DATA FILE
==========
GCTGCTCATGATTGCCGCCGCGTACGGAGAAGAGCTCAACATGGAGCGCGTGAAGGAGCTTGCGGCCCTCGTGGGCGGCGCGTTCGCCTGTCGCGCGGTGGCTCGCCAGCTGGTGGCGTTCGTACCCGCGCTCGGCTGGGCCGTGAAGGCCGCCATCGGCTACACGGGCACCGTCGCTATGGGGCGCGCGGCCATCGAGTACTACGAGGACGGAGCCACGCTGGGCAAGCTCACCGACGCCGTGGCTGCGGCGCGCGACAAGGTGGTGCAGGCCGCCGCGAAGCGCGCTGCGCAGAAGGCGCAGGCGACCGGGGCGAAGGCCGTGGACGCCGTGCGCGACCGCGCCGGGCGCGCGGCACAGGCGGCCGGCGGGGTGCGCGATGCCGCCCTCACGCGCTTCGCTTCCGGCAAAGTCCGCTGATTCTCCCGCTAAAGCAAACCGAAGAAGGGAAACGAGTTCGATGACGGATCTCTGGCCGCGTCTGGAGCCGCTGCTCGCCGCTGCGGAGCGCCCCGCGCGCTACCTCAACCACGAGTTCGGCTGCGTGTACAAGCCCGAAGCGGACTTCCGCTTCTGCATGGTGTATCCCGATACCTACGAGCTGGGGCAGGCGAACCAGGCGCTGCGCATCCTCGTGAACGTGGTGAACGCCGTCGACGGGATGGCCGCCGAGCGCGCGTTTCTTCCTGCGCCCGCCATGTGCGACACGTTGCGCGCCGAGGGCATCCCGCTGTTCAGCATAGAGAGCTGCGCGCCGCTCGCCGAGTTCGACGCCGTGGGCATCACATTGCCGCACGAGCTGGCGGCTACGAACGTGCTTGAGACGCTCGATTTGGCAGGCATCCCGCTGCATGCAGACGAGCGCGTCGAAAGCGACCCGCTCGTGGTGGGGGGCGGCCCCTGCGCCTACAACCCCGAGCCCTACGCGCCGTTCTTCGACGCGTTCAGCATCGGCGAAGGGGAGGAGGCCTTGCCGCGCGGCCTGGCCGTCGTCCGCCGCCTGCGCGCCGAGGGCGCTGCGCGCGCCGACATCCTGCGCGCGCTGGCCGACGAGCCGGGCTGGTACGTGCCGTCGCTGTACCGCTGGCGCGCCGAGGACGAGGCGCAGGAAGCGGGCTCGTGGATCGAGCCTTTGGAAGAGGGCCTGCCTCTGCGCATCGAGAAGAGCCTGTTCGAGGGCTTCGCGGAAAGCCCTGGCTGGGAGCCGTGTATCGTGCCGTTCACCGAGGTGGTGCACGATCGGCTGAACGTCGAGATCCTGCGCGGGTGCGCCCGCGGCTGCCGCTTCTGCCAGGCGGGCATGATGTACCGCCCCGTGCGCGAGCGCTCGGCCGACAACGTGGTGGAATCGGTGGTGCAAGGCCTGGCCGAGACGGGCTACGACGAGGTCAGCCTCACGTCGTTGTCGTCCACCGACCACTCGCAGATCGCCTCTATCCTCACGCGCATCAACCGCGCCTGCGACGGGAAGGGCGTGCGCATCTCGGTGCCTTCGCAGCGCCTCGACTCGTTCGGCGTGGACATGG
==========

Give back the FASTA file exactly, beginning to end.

GCTGCTCATGATTGCCGCCGCGTACGGAGAAGAGCTCAACATGGAGCGCGTGAAGGAGCTTGCGGCCCTCGTGGGCGGCGCGTTCGCCTGTCGCGCGGTGGCTCGCCAGCTGGTGGCGTTCGTACCCGCGCTCGGCTGGGCCGTGAAGGCCGCCATCGGCTACACGGGCACCGTCGCTATGGGGCGCGCGGCCATCGAGTACTACGAGGACGGAGCCACGCTGGGCAAGCTCACCGACGCCGTGGCTGCGGCGCGCGACAAGGTGGTGCAGGCCGCCGCGAAGCGCGCTGCGCAGAAGGCGCAGGCGACCGGGGCGAAGGCCGTGGACGCCGTGCGCGACCGCGCCGGGCGCGCGGCACAGGCGGCCGGCGGGGTGCGCGATGCCGCCCTCACGCGCTTCGCTTCCGGCAAAGTCCGCTGATTCTCCCGCTAAAGCAAACCGAAGAAGGGAAACGAGTTCGATGACGGATCTCTGGCCGCGTCTGGAGCCGCTGCTCGCCGCTGCGGAGCGCCCCGCGCGCTACCTCAACCACGAGTTCGGCTGCGTGTACAAGCCCGAAGCGGACTTCCGCTTCTGCATGGTGTATCCCGATACCTACGAGCTGGGGCAGGCGAACCAGGCGCTGCGCATCCTCGTGAACGTGGTGAACGCCGTCGACGGGATGGCCGCCGAGCGCGCGTTTCTTCCTGCGCCCGCCATGTGCGACACGTTGCGCGCCGAGGGCATCCCGCTGTTCAGCATAGAGAGCTGCGCGCCGCTCGCCGAGTTCGACGCCGTGGGCATCACATTGCCGCACGAGCTGGCGGCTACGAACGTGCTTGAGACGCTCGATTTGGCAGGCATCCCGCTGCATGCAGACGAGCGCGTCGAAAGCGACCCGCTCGTGGTGGGGGGCGGCCCCTGCGCCTACAACCCCGAGCCCTACGCGCCGTTCTTCGACGCGTTCAGCATCGGCGAAGGGGAGGAGGCCTTGCCGCGCGGCCTGGCCGTCGTCCGCCGCCTGCGCGCCGAGGGCGCTGCGCGCGCCGACATCCTGCGCGCGCTGGCCGACGAGCCGGGCTGGTACGTGCCGTCGCTGTACCGCTGGCGCGCCGAGGACGAGGCGCAGGAAGCGGGCTCGTGGATCGAGCCTTTGGAAGAGGGCCTGCCTCTGCGCATCGAGAAGAGCCTGTTCGAGGGCTTCGCGGAAAGCCCTGGCTGGGAGCCGTGTATCGTGCCGTTCACCGAGGTGGTGCACGATCGGCTGAACGTCGAGATCCTGCGCGGGTGCGCCCGCGGCTGCCGCTTCTGCCAGGCGGGCATGATGTACCGCCCCGTGCGCGAGCGCTCGGCCGACAACGTGGTGGAATCGGTGGTGCAAGGCCTGGCCGAGACGGGCTACGACGAGGTCAGCCTCACGTCGTTGTCGTCCACCGACCACTCGCAGATCGCCTCTATCCTCACGCGCATCAACCGCGCCTGCGACGGGAAGGGCGTGCGCATCTCGGTGCCTTCGCAGCGCCTCGACTCGTTCGGCGTGGACATGG